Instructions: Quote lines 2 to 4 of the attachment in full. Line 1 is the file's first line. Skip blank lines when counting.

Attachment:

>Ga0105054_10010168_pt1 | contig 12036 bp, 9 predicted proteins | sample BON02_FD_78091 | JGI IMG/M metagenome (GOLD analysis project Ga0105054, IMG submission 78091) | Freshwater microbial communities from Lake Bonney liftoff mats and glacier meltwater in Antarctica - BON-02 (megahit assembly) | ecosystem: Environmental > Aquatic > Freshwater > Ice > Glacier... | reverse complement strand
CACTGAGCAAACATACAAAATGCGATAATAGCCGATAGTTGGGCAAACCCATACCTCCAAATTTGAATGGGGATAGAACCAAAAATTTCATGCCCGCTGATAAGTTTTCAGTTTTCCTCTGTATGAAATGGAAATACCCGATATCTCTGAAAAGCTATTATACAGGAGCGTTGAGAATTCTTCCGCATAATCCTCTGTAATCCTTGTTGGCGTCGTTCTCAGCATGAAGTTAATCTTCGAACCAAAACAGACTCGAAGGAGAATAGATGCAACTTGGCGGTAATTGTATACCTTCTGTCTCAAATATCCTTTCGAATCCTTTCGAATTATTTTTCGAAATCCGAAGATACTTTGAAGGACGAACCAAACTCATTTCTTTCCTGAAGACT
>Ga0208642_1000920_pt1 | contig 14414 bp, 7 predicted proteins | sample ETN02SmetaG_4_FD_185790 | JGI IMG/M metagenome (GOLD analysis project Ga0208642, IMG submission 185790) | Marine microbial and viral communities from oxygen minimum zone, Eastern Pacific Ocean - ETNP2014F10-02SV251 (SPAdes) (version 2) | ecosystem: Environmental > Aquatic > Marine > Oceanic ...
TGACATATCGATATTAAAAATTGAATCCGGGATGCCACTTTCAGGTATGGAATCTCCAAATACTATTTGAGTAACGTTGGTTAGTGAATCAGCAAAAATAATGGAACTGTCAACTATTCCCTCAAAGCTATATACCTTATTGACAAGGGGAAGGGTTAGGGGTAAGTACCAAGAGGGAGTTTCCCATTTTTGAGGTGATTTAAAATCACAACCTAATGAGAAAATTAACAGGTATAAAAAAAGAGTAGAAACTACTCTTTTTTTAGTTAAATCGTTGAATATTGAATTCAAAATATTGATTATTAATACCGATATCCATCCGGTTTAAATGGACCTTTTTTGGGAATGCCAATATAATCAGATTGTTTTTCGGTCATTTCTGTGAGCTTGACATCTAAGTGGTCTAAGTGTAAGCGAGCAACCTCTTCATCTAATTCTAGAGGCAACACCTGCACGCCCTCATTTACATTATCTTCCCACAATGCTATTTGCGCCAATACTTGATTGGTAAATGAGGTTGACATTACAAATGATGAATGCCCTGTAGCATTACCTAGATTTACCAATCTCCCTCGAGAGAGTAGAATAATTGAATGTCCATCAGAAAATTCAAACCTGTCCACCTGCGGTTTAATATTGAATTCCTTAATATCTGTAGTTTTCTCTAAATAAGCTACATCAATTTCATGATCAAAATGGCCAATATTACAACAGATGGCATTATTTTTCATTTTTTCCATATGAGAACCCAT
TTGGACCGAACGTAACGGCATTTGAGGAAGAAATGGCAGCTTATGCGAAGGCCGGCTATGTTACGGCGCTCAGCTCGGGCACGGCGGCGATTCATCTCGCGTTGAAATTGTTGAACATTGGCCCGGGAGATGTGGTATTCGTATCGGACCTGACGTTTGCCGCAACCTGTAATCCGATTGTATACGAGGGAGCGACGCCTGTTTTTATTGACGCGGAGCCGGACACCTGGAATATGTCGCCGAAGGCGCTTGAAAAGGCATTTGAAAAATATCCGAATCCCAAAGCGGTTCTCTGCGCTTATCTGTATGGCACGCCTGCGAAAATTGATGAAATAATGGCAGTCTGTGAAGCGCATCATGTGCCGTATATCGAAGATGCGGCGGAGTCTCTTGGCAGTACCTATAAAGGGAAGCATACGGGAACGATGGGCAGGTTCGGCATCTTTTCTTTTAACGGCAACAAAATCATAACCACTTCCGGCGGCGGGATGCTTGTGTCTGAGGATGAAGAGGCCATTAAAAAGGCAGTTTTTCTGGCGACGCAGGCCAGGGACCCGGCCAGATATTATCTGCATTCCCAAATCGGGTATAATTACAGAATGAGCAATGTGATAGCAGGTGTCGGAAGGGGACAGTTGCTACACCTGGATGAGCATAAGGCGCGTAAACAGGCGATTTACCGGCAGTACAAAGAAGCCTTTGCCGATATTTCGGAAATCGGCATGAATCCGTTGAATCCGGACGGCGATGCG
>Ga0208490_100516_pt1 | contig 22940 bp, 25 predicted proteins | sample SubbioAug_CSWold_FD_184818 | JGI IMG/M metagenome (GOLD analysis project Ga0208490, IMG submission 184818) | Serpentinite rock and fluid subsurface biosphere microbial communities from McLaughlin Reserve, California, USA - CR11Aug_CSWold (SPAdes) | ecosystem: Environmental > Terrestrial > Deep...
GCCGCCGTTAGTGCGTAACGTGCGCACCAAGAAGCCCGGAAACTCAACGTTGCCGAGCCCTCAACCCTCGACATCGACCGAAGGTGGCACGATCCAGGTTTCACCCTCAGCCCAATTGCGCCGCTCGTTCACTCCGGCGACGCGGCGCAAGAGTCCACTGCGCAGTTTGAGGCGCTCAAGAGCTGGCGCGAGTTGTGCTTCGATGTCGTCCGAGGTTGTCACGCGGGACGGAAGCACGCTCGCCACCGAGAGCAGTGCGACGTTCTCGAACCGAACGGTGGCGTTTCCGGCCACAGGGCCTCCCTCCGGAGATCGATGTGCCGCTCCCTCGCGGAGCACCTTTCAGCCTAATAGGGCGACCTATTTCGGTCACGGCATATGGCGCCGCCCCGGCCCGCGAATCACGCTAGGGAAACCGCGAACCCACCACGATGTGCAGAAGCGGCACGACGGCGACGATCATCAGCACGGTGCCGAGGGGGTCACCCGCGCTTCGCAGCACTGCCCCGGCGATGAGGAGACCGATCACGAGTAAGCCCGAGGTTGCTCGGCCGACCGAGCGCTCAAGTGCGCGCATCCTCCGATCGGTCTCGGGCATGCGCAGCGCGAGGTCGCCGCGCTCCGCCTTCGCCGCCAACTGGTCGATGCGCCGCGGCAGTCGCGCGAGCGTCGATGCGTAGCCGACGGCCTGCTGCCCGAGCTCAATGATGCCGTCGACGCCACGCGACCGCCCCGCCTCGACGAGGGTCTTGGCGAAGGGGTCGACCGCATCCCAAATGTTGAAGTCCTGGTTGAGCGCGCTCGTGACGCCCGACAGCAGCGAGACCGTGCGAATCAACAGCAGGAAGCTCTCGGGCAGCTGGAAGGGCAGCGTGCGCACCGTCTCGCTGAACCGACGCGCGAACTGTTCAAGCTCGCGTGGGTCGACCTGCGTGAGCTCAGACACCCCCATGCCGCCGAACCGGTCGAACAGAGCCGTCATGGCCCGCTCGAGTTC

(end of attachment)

CACTGAGCAAACATACAAAATGCGATAATAGCCGATAGTTGGGCAAACCCATACCTCCAAATTTGAATGGGGATAGAACCAAAAATTTCATGCCCGCTGATAAGTTTTCAGTTTTCCTCTGTATGAAATGGAAATACCCGATATCTCTGAAAAGCTATTATACAGGAGCGTTGAGAATTCTTCCGCATAATCCTCTGTAATCCTTGTTGGCGTCGTTCTCAGCATGAAGTTAATCTTCGAACCAAAACAGACTCGAAGGAGAATAGATGCAACTTGGCGGTAATTGTATACCTTCTGTCTCAAATATCCTTTCGAATCCTTTCGAATTATTTTTCGAAATCCGAAGATACTTTGAAGGACGAACCAAACTCATTTCTTTCCTGAAGACT
>Ga0208642_1000920_pt1 | contig 14414 bp, 7 predicted proteins | sample ETN02SmetaG_4_FD_185790 | JGI IMG/M metagenome (GOLD analysis project Ga0208642, IMG submission 185790) | Marine microbial and viral communities from oxygen minimum zone, Eastern Pacific Ocean - ETNP2014F10-02SV251 (SPAdes) (version 2) | ecosystem: Environmental > Aquatic > Marine > Oceanic ...
TGACATATCGATATTAAAAATTGAATCCGGGATGCCACTTTCAGGTATGGAATCTCCAAATACTATTTGAGTAACGTTGGTTAGTGAATCAGCAAAAATAATGGAACTGTCAACTATTCCCTCAAAGCTATATACCTTATTGACAAGGGGAAGGGTTAGGGGTAAGTACCAAGAGGGAGTTTCCCATTTTTGAGGTGATTTAAAATCACAACCTAATGAGAAAATTAACAGGTATAAAAAAAGAGTAGAAACTACTCTTTTTTTAGTTAAATCGTTGAATATTGAATTCAAAATATTGATTATTAATACCGATATCCATCCGGTTTAAATGGACCTTTTTTGGGAATGCCAATATAATCAGATTGTTTTTCGGTCATTTCTGTGAGCTTGACATCTAAGTGGTCTAAGTGTAAGCGAGCAACCTCTTCATCTAATTCTAGAGGCAACACCTGCACGCCCTCATTTACATTATCTTCCCACAATGCTATTTGCGCCAATACTTGATTGGTAAATGAGGTTGACATTACAAATGATGAATGCCCTGTAGCATTACCTAGATTTACCAATCTCCCTCGAGAGAGTAGAATAATTGAATGTCCATCAGAAAATTCAAACCTGTCCACCTGCGGTTTAATATTGAATTCCTTAATATCTGTAGTTTTCTCTAAATAAGCTACATCAATTTCATGATCAAAATGGCCAATATTACAACAGATGGCATTATTTTTCATTTTTTCCATATGAGAACCCAT